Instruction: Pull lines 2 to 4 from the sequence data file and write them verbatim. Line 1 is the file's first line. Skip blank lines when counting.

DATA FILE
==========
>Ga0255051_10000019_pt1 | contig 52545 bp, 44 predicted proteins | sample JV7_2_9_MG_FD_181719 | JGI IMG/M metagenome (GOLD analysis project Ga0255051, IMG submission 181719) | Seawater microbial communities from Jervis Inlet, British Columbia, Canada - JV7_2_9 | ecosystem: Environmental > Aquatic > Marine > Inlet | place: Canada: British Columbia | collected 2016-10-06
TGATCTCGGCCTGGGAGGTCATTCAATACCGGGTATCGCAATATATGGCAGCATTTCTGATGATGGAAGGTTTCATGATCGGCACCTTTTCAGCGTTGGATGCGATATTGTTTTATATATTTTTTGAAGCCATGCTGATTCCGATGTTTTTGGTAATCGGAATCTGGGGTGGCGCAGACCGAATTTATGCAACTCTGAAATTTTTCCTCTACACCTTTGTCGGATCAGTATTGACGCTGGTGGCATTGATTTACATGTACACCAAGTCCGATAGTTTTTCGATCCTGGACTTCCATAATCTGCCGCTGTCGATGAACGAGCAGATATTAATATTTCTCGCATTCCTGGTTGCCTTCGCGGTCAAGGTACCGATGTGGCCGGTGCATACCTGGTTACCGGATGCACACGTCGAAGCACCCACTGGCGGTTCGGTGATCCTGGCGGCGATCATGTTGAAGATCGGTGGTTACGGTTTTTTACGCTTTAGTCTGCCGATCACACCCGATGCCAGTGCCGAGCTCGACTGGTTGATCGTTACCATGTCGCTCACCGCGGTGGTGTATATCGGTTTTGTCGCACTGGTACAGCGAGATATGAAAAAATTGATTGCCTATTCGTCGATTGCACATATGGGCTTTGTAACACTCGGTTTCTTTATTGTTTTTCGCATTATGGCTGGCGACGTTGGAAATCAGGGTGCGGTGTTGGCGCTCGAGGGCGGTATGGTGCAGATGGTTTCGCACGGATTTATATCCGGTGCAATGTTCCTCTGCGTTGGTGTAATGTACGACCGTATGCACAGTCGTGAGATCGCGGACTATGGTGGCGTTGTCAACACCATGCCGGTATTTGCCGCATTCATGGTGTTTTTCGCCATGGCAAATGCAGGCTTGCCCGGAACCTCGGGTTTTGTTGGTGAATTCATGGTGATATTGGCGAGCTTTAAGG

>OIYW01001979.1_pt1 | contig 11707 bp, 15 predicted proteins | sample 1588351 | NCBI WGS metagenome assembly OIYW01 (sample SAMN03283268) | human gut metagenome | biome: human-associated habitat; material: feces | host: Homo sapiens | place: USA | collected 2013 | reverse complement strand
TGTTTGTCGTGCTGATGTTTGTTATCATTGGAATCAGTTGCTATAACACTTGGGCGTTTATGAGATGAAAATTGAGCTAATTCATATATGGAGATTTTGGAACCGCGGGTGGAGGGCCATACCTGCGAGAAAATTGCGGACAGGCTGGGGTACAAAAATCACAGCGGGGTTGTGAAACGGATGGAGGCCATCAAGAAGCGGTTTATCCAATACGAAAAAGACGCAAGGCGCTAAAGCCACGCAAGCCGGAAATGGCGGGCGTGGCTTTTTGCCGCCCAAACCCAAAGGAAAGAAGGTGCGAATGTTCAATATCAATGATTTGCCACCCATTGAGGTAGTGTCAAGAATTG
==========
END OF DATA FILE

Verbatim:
TGATCTCGGCCTGGGAGGTCATTCAATACCGGGTATCGCAATATATGGCAGCATTTCTGATGATGGAAGGTTTCATGATCGGCACCTTTTCAGCGTTGGATGCGATATTGTTTTATATATTTTTTGAAGCCATGCTGATTCCGATGTTTTTGGTAATCGGAATCTGGGGTGGCGCAGACCGAATTTATGCAACTCTGAAATTTTTCCTCTACACCTTTGTCGGATCAGTATTGACGCTGGTGGCATTGATTTACATGTACACCAAGTCCGATAGTTTTTCGATCCTGGACTTCCATAATCTGCCGCTGTCGATGAACGAGCAGATATTAATATTTCTCGCATTCCTGGTTGCCTTCGCGGTCAAGGTACCGATGTGGCCGGTGCATACCTGGTTACCGGATGCACACGTCGAAGCACCCACTGGCGGTTCGGTGATCCTGGCGGCGATCATGTTGAAGATCGGTGGTTACGGTTTTTTACGCTTTAGTCTGCCGATCACACCCGATGCCAGTGCCGAGCTCGACTGGTTGATCGTTACCATGTCGCTCACCGCGGTGGTGTATATCGGTTTTGTCGCACTGGTACAGCGAGATATGAAAAAATTGATTGCCTATTCGTCGATTGCACATATGGGCTTTGTAACACTCGGTTTCTTTATTGTTTTTCGCATTATGGCTGGCGACGTTGGAAATCAGGGTGCGGTGTTGGCGCTCGAGGGCGGTATGGTGCAGATGGTTTCGCACGGATTTATATCCGGTGCAATGTTCCTCTGCGTTGGTGTAATGTACGACCGTATGCACAGTCGTGAGATCGCGGACTATGGTGGCGTTGTCAACACCATGCCGGTATTTGCCGCATTCATGGTGTTTTTCGCCATGGCAAATGCAGGCTTGCCCGGAACCTCGGGTTTTGTTGGTGAATTCATGGTGATATTGGCGAGCTTTAAGG

>OIYW01001979.1_pt1 | contig 11707 bp, 15 predicted proteins | sample 1588351 | NCBI WGS metagenome assembly OIYW01 (sample SAMN03283268) | human gut metagenome | biome: human-associated habitat; material: feces | host: Homo sapiens | place: USA | collected 2013 | reverse complement strand
TGTTTGTCGTGCTGATGTTTGTTATCATTGGAATCAGTTGCTATAACACTTGGGCGTTTATGAGATGAAAATTGAGCTAATTCATATATGGAGATTTTGGAACCGCGGGTGGAGGGCCATACCTGCGAGAAAATTGCGGACAGGCTGGGGTACAAAAATCACAGCGGGGTTGTGAAACGGATGGAGGCCATCAAGAAGCGGTTTATCCAATACGAAAAAGACGCAAGGCGCTAAAGCCACGCAAGCCGGAAATGGCGGGCGTGGCTTTTTGCCGCCCAAACCCAAAGGAAAGAAGGTGCGAATGTTCAATATCAATGATTTGCCACCCATTGAGGTAGTGTCAAGAATTG